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European Biopharmaceutical Review

Science Fact

Last year’s discovery of a revolutionary gene editing tool created huge excitement in the biomedical industry. The CRISPR/Cas9 system – which enables the targeted modification of DNA in living organisms – offers greater efficiency, precision and flexibility than previous gene editing technologies – and with it, the potential to eradicate numerous diseases

There was once a time where gene editing – or genome engineering – was considered to be science fiction, due to its long and random process: it started with the deletion or insertion of a DNA sequence at a specific location, and increased its accuracy through a technique called homologous recombination. Because the desired recombination events occur very infrequently (1 in 106-109 cells), using this method presented enormous challenges to the large-scale application of gene-targeting experiments and, as a result, its application has been limited in most organisms (1,2).

DNA-Binding Proteins

Today, genome editing is based on the use of engineered or programmable nucleases composed of sequence-specific DNA-binding domains bound to a non-specific DNA cleavage module (3). These nucleases are guided to a specific sequence within the genome to induce a double-strand DNA break (DSB). When a DSB is generated, the cell’s intrinsic DNA repair system is activated and the genome is modified during the repair of the DSB. DSBs are typically restored by either non-homologous end joining or homology-directed repair (2). There are three main DNA-binding proteins that have been engineered thus far; however, each of these carry challenges with either specificity, flexibility or adaptability of gene editing (1):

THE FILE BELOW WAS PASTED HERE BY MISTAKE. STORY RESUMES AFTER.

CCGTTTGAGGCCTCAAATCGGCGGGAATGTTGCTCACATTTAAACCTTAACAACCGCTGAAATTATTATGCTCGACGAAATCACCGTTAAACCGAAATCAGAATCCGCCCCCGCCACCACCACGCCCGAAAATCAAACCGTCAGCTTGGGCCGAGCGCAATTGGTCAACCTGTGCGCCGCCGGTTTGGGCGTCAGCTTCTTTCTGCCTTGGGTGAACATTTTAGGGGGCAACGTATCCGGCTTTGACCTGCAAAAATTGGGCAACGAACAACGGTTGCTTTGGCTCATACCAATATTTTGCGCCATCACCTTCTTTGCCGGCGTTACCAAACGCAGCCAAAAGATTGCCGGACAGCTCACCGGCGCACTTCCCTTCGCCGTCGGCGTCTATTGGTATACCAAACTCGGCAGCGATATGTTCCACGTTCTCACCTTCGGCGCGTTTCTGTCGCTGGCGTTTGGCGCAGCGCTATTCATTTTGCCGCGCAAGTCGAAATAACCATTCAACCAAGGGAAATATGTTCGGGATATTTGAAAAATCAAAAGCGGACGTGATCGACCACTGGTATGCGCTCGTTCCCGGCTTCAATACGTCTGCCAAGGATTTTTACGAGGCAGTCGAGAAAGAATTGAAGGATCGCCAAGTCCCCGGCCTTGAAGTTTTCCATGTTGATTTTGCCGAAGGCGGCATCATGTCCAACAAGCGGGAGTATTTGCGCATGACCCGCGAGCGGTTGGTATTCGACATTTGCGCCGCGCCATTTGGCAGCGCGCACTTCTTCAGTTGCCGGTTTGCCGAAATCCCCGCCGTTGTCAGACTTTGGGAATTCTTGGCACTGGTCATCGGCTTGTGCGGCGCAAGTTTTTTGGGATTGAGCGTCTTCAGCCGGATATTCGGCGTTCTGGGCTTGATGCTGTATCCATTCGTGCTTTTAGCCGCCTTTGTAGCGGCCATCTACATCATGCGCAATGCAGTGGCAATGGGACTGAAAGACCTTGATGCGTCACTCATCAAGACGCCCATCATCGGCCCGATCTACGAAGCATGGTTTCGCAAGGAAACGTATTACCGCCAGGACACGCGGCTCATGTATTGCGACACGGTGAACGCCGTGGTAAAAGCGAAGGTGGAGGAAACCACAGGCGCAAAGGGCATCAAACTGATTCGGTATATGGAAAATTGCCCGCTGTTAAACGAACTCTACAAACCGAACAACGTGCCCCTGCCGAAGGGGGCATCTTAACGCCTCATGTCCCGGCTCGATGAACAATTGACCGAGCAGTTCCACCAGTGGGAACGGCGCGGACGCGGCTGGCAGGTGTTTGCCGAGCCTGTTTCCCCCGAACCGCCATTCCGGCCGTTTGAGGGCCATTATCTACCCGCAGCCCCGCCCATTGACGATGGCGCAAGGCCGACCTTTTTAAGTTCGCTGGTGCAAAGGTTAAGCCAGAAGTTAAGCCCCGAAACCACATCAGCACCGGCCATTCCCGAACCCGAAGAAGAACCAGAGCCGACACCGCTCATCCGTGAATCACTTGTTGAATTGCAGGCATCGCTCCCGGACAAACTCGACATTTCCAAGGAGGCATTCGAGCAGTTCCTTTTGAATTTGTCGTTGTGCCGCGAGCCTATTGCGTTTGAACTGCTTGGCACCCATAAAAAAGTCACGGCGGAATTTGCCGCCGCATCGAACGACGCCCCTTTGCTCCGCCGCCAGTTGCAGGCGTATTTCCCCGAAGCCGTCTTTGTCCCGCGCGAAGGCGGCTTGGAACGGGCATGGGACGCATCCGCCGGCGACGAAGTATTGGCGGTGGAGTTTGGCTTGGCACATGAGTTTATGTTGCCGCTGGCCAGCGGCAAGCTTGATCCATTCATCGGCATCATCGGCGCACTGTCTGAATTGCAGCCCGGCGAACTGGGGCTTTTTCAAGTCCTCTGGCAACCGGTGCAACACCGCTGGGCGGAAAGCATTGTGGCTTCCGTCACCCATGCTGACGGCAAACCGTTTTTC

● Meganucleases derived from microbial mobile genetic elements
● Zinc-finger nucleases based on eukaryotic transcription factors
● Transcription activator-like effector nucleases from Xanthomonas bacteria

Following the discovery of the clustered regularly interspaced short palindromic repeats (CRISPR) endonucleases-RNA-guided DNA endonuclease (Cas9) from the type 2 bacterial adaptive immune system, everything has changed and gene editing has become a lot easier.

System of Choice

In the CRISPR/Cas9 system, the protospacer-adjacent motif (PAM) is the critical element, located at the 3' end of the DNA target site, and dictating the search mechanism for the DNA target with Cas9 (1). Several studies have demonstrated that PAM is involved in the binding of the Cas9 to the target and the DSB (1). Target sequences without PAM do not induce DSB (4). Cas9 (formerly known as Cas5, Csn1, or Csx12) is the only enzyme within the Cas gene cluster that facilitates target DNA cleavage (1).

The CRISPR/Cas9, type 2 system is emerging as the sequencespecific nucleases of choice for genome engineering for three reasons (2):

1. Cas9 is guided by a single-guide RNA (gRNA) that is easily engineered. The gRNA targeting sequence consists of 20 nucleotides (nt), which is homologous to the DNA target site and can be ordered as a pair of oligonucleotides and rapidly cloned